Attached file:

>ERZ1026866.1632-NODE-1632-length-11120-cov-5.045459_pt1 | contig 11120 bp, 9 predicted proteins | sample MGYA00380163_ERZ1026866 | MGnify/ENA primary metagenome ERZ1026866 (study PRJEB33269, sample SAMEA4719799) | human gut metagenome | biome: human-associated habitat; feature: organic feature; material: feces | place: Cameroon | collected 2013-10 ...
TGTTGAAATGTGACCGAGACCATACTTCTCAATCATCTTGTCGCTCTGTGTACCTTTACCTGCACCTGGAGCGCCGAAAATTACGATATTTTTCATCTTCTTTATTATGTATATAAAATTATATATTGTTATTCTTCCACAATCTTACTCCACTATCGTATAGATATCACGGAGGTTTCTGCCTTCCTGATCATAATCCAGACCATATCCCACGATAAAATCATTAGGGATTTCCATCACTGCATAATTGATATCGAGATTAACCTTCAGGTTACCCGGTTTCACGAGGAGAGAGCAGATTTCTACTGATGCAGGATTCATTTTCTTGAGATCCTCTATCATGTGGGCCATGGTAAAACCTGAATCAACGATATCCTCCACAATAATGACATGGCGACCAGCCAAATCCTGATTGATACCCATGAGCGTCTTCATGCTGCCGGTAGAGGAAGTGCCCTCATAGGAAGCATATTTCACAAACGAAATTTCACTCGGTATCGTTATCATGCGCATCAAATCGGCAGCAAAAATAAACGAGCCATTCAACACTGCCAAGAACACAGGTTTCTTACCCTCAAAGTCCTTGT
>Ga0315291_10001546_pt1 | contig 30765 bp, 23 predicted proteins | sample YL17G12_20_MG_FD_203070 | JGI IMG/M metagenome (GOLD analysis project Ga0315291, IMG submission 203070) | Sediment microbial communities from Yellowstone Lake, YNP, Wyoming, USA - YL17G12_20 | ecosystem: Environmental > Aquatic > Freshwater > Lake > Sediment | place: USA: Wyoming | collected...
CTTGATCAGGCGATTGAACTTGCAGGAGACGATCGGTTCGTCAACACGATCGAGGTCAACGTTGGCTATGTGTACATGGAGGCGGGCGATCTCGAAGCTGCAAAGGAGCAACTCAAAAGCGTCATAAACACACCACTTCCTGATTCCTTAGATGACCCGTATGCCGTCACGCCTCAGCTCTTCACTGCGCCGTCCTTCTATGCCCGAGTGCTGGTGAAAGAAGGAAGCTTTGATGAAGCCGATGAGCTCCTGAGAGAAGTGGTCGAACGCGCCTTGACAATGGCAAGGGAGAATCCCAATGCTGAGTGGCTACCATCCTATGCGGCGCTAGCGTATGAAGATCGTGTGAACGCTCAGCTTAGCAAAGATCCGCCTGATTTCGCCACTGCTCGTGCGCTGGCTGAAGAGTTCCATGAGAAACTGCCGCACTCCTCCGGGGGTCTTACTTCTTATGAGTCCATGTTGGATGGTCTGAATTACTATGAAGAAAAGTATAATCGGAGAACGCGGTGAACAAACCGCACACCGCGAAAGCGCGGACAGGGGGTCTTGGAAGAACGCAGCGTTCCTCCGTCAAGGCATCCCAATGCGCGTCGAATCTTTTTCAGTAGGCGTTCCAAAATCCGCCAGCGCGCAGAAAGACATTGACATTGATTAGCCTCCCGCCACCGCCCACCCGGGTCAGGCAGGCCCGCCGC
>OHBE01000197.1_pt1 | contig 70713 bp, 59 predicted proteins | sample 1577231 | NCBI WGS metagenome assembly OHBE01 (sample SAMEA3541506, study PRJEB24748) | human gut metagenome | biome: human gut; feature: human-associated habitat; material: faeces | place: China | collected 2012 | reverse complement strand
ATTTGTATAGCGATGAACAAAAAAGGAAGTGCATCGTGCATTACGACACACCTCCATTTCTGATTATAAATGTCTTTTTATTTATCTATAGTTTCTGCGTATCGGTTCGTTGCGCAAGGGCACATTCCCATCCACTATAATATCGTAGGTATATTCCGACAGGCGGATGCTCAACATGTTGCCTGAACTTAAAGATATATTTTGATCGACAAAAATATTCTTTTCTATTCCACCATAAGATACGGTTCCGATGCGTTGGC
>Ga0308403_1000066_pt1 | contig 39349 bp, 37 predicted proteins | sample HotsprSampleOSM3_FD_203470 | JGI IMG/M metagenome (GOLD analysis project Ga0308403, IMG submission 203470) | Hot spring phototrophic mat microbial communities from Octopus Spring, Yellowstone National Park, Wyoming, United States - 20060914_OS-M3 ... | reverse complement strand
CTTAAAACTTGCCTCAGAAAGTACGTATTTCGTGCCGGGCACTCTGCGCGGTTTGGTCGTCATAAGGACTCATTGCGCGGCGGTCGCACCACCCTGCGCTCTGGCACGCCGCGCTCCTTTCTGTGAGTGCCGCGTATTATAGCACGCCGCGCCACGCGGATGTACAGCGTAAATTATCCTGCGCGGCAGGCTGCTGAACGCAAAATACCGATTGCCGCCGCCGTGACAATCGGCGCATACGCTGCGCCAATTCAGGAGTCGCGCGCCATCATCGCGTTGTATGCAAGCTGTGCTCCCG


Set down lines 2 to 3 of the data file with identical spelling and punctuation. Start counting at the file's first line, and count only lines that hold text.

TGTTGAAATGTGACCGAGACCATACTTCTCAATCATCTTGTCGCTCTGTGTACCTTTACCTGCACCTGGAGCGCCGAAAATTACGATATTTTTCATCTTCTTTATTATGTATATAAAATTATATATTGTTATTCTTCCACAATCTTACTCCACTATCGTATAGATATCACGGAGGTTTCTGCCTTCCTGATCATAATCCAGACCATATCCCACGATAAAATCATTAGGGATTTCCATCACTGCATAATTGATATCGAGATTAACCTTCAGGTTACCCGGTTTCACGAGGAGAGAGCAGATTTCTACTGATGCAGGATTCATTTTCTTGAGATCCTCTATCATGTGGGCCATGGTAAAACCTGAATCAACGATATCCTCCACAATAATGACATGGCGACCAGCCAAATCCTGATTGATACCCATGAGCGTCTTCATGCTGCCGGTAGAGGAAGTGCCCTCATAGGAAGCATATTTCACAAACGAAATTTCACTCGGTATCGTTATCATGCGCATCAAATCGGCAGCAAAAATAAACGAGCCATTCAACACTGCCAAGAACACAGGTTTCTTACCCTCAAAGTCCTTGT
>Ga0315291_10001546_pt1 | contig 30765 bp, 23 predicted proteins | sample YL17G12_20_MG_FD_203070 | JGI IMG/M metagenome (GOLD analysis project Ga0315291, IMG submission 203070) | Sediment microbial communities from Yellowstone Lake, YNP, Wyoming, USA - YL17G12_20 | ecosystem: Environmental > Aquatic > Freshwater > Lake > Sediment | place: USA: Wyoming | collected...